The Most Wonderful Time of the Year: Business Planning

If you have a reliability program at your company, how is it integrated into your business planning?  Is it set apart as a separate initiative?  Or does it show up in many areas of your business planning?

If a reliability program is treated as something apart of the other systems in place, it can be treated as an add-on. Something that needs separate resources, requires extra time, and will likely be treated as optional.

What it should be is a tool used to meet our company’s strategic goals. Productivity, cost, quality, health and safety, environment.  Reliability tools can be applied to these objectives.  There shouldn’t be a separate section in our business plan, because reliability tools are tactics to further your business goals.  Same with capital investments, improvement projects, and all the rest.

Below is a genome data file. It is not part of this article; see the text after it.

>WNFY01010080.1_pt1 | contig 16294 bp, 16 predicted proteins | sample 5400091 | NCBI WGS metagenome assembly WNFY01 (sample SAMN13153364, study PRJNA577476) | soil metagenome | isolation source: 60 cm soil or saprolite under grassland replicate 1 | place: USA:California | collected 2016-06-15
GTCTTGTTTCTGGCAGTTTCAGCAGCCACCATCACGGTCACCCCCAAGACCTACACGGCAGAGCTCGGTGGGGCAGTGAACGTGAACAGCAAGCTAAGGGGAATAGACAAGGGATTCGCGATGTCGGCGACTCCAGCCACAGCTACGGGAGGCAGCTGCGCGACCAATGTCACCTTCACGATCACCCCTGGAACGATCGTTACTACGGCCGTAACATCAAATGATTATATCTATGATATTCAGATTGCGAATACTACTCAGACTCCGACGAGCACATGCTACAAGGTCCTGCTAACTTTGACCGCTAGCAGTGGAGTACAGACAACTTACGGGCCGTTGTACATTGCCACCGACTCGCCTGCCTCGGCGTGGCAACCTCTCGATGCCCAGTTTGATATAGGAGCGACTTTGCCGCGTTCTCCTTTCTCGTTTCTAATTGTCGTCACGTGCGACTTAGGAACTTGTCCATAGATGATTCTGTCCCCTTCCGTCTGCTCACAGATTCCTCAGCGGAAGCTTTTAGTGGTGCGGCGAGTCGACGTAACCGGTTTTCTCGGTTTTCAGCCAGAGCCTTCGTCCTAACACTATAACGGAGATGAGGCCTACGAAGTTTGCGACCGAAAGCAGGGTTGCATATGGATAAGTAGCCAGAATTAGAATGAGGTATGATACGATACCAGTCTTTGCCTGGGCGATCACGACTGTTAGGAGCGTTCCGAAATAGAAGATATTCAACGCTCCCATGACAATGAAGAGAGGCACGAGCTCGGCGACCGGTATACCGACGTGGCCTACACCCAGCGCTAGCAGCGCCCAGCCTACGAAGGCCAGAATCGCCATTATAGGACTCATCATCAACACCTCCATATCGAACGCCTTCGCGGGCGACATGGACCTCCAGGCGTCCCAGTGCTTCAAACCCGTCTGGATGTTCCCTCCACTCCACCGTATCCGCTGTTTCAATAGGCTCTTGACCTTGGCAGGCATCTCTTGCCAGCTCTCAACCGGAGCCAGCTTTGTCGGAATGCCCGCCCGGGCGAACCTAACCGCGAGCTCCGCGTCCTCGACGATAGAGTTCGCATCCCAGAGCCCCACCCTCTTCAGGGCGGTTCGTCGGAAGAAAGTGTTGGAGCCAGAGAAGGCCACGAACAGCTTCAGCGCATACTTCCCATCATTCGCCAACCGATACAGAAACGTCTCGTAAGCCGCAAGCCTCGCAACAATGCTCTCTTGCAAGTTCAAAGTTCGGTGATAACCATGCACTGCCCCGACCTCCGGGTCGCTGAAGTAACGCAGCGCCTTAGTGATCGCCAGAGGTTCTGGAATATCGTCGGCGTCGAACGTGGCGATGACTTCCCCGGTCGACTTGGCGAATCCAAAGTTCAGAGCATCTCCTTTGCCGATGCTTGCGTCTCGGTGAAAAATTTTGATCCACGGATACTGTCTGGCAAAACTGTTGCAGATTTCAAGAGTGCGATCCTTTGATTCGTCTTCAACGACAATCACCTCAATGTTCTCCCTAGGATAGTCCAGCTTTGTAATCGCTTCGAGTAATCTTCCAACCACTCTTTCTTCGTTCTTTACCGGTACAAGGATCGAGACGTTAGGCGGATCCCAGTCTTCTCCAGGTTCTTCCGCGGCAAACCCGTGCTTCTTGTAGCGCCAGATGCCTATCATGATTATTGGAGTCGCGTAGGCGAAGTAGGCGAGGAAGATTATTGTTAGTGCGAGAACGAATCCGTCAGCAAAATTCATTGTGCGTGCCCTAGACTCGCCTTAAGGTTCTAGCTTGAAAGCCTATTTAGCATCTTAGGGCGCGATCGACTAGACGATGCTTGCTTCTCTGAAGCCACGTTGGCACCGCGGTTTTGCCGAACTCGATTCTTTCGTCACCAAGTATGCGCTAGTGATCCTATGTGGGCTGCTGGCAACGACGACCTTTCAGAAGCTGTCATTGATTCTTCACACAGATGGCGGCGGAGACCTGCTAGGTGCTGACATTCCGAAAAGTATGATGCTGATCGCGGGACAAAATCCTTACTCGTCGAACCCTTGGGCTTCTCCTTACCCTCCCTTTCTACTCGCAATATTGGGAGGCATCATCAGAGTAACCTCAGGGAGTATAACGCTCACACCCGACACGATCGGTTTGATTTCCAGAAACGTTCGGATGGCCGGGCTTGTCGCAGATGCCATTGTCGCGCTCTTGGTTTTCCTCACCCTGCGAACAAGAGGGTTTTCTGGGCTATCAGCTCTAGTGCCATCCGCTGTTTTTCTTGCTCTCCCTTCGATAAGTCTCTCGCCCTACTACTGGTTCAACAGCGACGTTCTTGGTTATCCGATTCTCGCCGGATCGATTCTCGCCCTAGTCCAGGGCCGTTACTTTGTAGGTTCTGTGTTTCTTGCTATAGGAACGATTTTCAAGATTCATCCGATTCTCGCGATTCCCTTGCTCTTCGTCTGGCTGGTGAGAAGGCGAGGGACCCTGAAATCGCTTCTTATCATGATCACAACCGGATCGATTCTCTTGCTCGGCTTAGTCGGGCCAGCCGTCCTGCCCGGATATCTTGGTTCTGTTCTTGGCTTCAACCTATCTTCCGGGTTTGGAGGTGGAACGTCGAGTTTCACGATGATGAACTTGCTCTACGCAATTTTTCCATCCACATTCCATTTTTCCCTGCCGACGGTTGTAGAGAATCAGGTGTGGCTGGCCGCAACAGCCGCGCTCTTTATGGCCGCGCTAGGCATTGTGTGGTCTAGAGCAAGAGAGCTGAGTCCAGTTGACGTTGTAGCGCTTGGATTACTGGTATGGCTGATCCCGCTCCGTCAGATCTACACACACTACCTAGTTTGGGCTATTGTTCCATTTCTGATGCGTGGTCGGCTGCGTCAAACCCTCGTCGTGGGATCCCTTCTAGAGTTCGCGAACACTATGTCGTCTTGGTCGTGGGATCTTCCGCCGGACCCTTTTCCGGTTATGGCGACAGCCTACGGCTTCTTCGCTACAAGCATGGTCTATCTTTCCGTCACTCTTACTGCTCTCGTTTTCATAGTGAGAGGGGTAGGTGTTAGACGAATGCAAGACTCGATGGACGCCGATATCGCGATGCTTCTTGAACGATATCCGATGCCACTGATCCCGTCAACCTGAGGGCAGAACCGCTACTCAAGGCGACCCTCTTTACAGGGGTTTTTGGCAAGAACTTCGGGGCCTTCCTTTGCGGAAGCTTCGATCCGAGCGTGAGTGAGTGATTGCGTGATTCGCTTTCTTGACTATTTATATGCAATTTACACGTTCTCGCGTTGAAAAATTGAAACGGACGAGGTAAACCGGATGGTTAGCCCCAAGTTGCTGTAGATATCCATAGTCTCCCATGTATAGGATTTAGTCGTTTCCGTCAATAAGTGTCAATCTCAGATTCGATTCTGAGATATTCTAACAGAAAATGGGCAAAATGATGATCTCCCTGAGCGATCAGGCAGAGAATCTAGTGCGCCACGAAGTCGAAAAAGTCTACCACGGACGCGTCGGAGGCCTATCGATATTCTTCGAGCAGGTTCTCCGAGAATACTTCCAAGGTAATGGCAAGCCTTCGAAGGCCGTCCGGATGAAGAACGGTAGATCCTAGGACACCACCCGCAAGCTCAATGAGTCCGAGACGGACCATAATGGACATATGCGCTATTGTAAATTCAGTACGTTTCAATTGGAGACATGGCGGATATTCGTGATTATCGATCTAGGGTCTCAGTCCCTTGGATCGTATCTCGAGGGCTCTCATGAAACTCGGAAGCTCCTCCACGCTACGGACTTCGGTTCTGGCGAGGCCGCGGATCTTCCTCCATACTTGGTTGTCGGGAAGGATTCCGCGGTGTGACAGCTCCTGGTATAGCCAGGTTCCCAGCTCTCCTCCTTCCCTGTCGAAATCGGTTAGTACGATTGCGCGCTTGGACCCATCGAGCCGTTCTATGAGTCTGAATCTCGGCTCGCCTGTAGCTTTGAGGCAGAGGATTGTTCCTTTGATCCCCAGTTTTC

Reliability projects may be driven by a different group of people, and the leader of that group should have a list of those projects to make sure they get done. The difference is in personnel responsible for a work process, but all of it should support the same goals everyone is working towards.

We should be able to draw a straight line from our work to our strategic priorities, or we should be doing different work.

Published by

Steph Holko

Reliability Engineer in Steelmaking. I love the business and the process. I'm working to inspire others to care about the details. Novice runner, environmentalist, supporter of kids in STEM.

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